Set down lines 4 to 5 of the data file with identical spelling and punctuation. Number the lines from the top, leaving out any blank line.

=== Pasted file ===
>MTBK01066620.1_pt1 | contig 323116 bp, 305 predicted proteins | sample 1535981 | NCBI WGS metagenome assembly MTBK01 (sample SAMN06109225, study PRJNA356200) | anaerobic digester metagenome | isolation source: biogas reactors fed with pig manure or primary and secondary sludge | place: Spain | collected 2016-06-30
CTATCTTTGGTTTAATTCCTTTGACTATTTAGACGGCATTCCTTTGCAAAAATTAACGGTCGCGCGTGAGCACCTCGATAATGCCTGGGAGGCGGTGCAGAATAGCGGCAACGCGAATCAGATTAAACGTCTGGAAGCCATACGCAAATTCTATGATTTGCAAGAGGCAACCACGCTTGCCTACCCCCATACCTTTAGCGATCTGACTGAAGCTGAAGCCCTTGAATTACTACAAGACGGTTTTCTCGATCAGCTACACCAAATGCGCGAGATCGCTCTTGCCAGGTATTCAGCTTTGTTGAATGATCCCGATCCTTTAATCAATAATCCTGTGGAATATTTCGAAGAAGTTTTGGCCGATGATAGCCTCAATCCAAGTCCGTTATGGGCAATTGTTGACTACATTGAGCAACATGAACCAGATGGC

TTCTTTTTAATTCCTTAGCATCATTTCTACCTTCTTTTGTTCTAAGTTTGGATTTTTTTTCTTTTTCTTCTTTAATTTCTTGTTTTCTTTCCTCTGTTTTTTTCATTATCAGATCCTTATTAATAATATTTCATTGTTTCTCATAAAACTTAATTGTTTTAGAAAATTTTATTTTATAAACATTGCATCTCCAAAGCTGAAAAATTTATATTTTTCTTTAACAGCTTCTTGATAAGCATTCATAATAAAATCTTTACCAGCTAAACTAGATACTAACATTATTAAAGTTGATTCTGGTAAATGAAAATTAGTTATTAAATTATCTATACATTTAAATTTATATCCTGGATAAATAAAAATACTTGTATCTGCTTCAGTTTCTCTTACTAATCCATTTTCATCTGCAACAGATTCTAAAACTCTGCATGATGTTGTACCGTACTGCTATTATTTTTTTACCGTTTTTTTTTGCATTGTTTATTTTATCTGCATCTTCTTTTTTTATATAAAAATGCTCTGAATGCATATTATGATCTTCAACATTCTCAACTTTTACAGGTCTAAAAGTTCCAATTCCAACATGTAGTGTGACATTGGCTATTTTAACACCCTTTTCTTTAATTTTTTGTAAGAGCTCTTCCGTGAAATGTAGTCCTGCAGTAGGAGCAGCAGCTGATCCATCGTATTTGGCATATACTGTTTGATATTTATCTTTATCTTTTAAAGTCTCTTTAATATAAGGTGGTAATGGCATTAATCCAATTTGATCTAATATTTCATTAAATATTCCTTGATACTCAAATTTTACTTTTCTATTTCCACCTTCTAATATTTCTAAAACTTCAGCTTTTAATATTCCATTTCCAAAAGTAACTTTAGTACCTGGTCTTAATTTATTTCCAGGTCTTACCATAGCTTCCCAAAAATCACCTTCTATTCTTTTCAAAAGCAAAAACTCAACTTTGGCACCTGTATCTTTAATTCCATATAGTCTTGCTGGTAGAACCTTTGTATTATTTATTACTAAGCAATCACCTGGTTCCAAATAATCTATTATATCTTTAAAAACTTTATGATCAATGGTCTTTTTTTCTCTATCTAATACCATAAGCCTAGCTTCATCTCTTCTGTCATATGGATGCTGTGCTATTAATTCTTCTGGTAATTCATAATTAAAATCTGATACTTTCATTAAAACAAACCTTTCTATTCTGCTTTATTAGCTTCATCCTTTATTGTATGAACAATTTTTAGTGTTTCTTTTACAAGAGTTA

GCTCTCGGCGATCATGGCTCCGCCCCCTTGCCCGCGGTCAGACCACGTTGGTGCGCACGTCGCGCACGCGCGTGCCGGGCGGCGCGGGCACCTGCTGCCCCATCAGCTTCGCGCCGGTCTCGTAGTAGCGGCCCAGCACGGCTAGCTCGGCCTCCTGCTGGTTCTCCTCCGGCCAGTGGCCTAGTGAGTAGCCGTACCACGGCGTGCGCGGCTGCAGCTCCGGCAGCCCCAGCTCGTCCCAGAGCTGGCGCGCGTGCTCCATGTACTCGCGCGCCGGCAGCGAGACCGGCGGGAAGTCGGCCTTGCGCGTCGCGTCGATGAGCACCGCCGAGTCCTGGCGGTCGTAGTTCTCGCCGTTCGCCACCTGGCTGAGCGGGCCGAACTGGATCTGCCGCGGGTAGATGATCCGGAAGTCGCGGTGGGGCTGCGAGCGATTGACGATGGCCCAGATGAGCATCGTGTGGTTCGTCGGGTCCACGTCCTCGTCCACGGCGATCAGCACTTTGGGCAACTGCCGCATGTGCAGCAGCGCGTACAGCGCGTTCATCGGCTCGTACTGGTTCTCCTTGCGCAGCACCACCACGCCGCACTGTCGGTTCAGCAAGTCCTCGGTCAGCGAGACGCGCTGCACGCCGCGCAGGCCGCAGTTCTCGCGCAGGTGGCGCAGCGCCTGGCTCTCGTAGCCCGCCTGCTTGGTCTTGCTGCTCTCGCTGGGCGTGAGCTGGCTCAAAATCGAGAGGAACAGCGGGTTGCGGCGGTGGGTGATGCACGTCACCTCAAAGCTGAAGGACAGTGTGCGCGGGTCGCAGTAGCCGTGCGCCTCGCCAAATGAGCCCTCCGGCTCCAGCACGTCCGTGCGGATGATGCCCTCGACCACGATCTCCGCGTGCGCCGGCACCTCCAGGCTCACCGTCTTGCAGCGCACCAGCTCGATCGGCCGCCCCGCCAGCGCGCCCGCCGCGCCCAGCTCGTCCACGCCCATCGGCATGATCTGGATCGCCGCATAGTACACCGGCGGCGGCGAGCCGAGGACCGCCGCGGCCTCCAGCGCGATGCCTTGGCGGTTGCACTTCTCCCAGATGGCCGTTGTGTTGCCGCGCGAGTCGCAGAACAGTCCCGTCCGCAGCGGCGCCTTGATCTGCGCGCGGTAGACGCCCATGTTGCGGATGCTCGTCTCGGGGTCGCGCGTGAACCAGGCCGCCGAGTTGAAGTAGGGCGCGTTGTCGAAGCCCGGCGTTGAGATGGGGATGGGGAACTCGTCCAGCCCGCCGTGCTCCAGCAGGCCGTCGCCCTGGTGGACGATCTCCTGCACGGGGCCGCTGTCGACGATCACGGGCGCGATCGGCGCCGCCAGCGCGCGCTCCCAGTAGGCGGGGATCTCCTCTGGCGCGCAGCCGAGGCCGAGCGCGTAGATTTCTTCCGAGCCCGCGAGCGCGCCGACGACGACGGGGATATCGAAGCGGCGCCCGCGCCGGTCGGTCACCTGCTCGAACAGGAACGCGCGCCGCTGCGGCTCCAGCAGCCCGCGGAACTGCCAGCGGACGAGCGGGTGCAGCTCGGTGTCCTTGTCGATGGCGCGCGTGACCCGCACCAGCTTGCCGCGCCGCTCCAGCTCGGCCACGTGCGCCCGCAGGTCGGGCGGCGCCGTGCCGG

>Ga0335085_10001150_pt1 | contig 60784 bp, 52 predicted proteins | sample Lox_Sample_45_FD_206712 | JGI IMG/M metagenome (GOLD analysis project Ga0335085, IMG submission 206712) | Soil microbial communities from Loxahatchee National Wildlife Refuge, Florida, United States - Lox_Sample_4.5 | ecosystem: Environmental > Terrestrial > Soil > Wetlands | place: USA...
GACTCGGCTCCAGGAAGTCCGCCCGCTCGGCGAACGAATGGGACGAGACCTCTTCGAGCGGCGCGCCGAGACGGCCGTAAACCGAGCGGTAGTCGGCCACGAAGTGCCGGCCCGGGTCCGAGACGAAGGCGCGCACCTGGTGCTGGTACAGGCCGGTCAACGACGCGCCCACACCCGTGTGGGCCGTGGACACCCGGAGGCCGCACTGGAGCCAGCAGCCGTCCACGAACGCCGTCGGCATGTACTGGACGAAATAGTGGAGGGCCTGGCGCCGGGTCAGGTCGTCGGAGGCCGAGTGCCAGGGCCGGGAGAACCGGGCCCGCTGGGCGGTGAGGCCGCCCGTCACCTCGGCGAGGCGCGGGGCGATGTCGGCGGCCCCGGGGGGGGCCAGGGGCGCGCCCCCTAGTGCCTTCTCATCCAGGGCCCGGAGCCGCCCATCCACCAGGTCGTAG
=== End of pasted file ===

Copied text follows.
GCTCTCGGCGATCATGGCTCCGCCCCCTTGCCCGCGGTCAGACCACGTTGGTGCGCACGTCGCGCACGCGCGTGCCGGGCGGCGCGGGCACCTGCTGCCCCATCAGCTTCGCGCCGGTCTCGTAGTAGCGGCCCAGCACGGCTAGCTCGGCCTCCTGCTGGTTCTCCTCCGGCCAGTGGCCTAGTGAGTAGCCGTACCACGGCGTGCGCGGCTGCAGCTCCGGCAGCCCCAGCTCGTCCCAGAGCTGGCGCGCGTGCTCCATGTACTCGCGCGCCGGCAGCGAGACCGGCGGGAAGTCGGCCTTGCGCGTCGCGTCGATGAGCACCGCCGAGTCCTGGCGGTCGTAGTTCTCGCCGTTCGCCACCTGGCTGAGCGGGCCGAACTGGATCTGCCGCGGGTAGATGATCCGGAAGTCGCGGTGGGGCTGCGAGCGATTGACGATGGCCCAGATGAGCATCGTGTGGTTCGTCGGGTCCACGTCCTCGTCCACGGCGATCAGCACTTTGGGCAACTGCCGCATGTGCAGCAGCGCGTACAGCGCGTTCATCGGCTCGTACTGGTTCTCCTTGCGCAGCACCACCACGCCGCACTGTCGGTTCAGCAAGTCCTCGGTCAGCGAGACGCGCTGCACGCCGCGCAGGCCGCAGTTCTCGCGCAGGTGGCGCAGCGCCTGGCTCTCGTAGCCCGCCTGCTTGGTCTTGCTGCTCTCGCTGGGCGTGAGCTGGCTCAAAATCGAGAGGAACAGCGGGTTGCGGCGGTGGGTGATGCACGTCACCTCAAAGCTGAAGGACAGTGTGCGCGGGTCGCAGTAGCCGTGCGCCTCGCCAAATGAGCCCTCCGGCTCCAGCACGTCCGTGCGGATGATGCCCTCGACCACGATCTCCGCGTGCGCCGGCACCTCCAGGCTCACCGTCTTGCAGCGCACCAGCTCGATCGGCCGCCCCGCCAGCGCGCCCGCCGCGCCCAGCTCGTCCACGCCCATCGGCATGATCTGGATCGCCGCATAGTACACCGGCGGCGGCGAGCCGAGGACCGCCGCGGCCTCCAGCGCGATGCCTTGGCGGTTGCACTTCTCCCAGATGGCCGTTGTGTTGCCGCGCGAGTCGCAGAACAGTCCCGTCCGCAGCGGCGCCTTGATCTGCGCGCGGTAGACGCCCATGTTGCGGATGCTCGTCTCGGGGTCGCGCGTGAACCAGGCCGCCGAGTTGAAGTAGGGCGCGTTGTCGAAGCCCGGCGTTGAGATGGGGATGGGGAACTCGTCCAGCCCGCCGTGCTCCAGCAGGCCGTCGCCCTGGTGGACGATCTCCTGCACGGGGCCGCTGTCGACGATCACGGGCGCGATCGGCGCCGCCAGCGCGCGCTCCCAGTAGGCGGGGATCTCCTCTGGCGCGCAGCCGAGGCCGAGCGCGTAGATTTCTTCCGAGCCCGCGAGCGCGCCGACGACGACGGGGATATCGAAGCGGCGCCCGCGCCGGTCGGTCACCTGCTCGAACAGGAACGCGCGCCGCTGCGGCTCCAGCAGCCCGCGGAACTGCCAGCGGACGAGCGGGTGCAGCTCGGTGTCCTTGTCGATGGCGCGCGTGACCCGCACCAGCTTGCCGCGCCGCTCCAGCTCGGCCACGTGCGCCCGCAGGTCGGGCGGCGCCGTGCCGG

>Ga0335085_10001150_pt1 | contig 60784 bp, 52 predicted proteins | sample Lox_Sample_45_FD_206712 | JGI IMG/M metagenome (GOLD analysis project Ga0335085, IMG submission 206712) | Soil microbial communities from Loxahatchee National Wildlife Refuge, Florida, United States - Lox_Sample_4.5 | ecosystem: Environmental > Terrestrial > Soil > Wetlands | place: USA...